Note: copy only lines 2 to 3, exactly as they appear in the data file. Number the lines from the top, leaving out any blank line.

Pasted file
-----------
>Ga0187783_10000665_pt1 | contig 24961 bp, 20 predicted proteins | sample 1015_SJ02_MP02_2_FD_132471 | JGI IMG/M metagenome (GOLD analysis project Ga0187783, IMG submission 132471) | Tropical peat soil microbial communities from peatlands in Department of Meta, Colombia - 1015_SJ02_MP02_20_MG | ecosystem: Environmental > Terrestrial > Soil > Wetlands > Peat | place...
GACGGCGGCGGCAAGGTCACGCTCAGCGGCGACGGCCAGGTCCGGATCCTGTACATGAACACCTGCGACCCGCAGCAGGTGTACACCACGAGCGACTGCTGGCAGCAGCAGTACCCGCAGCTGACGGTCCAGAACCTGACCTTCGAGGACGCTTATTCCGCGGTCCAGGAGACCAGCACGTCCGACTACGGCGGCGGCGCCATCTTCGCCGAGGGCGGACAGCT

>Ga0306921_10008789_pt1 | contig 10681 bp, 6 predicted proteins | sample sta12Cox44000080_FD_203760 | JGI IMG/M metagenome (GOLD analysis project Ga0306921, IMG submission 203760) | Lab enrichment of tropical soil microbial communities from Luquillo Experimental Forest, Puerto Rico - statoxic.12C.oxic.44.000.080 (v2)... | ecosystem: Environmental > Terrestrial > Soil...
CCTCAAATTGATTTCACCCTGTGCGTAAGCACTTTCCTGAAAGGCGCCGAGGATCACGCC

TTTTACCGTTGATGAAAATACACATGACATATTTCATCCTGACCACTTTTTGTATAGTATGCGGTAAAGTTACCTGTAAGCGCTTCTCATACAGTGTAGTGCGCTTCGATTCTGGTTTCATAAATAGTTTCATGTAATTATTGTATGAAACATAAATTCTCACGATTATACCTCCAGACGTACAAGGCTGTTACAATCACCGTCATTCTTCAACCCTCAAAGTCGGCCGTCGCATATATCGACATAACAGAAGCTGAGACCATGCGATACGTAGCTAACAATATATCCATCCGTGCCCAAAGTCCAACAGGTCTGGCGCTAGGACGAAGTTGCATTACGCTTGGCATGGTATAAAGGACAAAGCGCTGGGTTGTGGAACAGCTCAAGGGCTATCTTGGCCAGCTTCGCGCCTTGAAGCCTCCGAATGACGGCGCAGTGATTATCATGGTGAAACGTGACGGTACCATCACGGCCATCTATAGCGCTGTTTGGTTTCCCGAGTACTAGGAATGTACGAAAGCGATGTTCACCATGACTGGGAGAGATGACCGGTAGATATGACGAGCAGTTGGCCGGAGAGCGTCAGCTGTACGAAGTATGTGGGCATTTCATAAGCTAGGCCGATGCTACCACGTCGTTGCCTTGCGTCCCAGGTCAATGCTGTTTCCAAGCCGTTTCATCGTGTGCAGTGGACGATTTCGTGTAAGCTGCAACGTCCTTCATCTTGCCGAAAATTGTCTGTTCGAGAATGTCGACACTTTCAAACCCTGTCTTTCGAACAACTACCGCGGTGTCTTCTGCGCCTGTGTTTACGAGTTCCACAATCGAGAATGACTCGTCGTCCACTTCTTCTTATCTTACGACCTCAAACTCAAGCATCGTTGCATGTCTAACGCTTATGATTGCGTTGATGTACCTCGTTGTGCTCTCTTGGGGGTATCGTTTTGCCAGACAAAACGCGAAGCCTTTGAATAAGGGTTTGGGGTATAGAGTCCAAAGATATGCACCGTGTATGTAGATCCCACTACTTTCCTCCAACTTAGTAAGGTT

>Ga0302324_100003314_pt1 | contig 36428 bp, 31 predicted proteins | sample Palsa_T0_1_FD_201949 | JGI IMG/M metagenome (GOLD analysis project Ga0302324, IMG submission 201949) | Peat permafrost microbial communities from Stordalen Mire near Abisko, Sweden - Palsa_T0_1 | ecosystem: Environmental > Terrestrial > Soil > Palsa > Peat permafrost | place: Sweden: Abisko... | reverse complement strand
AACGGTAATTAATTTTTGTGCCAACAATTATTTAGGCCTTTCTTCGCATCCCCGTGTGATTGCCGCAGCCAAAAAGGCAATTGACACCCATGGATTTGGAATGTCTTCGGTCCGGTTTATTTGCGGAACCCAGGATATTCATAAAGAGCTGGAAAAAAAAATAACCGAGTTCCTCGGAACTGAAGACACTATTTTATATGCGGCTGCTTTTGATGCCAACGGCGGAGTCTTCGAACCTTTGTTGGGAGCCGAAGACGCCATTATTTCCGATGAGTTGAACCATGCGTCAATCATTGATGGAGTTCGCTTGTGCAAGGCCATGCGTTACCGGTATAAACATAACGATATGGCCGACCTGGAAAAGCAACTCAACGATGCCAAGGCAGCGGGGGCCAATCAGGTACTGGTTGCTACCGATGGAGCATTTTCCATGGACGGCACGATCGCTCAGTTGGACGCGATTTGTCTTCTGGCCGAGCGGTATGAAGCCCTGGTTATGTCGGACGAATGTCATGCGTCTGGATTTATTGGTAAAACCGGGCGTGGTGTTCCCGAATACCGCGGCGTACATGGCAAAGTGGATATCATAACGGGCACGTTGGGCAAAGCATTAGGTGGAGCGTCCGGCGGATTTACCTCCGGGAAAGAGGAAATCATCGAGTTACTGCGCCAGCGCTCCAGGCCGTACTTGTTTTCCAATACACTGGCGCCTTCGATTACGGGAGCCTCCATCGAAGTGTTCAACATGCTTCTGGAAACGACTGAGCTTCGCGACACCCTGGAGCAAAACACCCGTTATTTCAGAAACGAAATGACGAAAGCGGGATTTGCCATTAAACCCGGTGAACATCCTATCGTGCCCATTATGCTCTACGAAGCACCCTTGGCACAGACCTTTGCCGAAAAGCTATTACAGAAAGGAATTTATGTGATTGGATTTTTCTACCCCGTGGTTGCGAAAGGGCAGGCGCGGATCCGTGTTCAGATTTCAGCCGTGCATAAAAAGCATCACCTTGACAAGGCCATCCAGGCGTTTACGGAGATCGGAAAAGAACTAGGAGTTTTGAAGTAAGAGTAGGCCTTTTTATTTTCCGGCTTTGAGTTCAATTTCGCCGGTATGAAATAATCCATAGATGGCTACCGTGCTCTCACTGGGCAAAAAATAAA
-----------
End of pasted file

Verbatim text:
GACGGCGGCGGCAAGGTCACGCTCAGCGGCGACGGCCAGGTCCGGATCCTGTACATGAACACCTGCGACCCGCAGCAGGTGTACACCACGAGCGACTGCTGGCAGCAGCAGTACCCGCAGCTGACGGTCCAGAACCTGACCTTCGAGGACGCTTATTCCGCGGTCCAGGAGACCAGCACGTCCGACTACGGCGGCGGCGCCATCTTCGCCGAGGGCGGACAGCT

>Ga0306921_10008789_pt1 | contig 10681 bp, 6 predicted proteins | sample sta12Cox44000080_FD_203760 | JGI IMG/M metagenome (GOLD analysis project Ga0306921, IMG submission 203760) | Lab enrichment of tropical soil microbial communities from Luquillo Experimental Forest, Puerto Rico - statoxic.12C.oxic.44.000.080 (v2)... | ecosystem: Environmental > Terrestrial > Soil...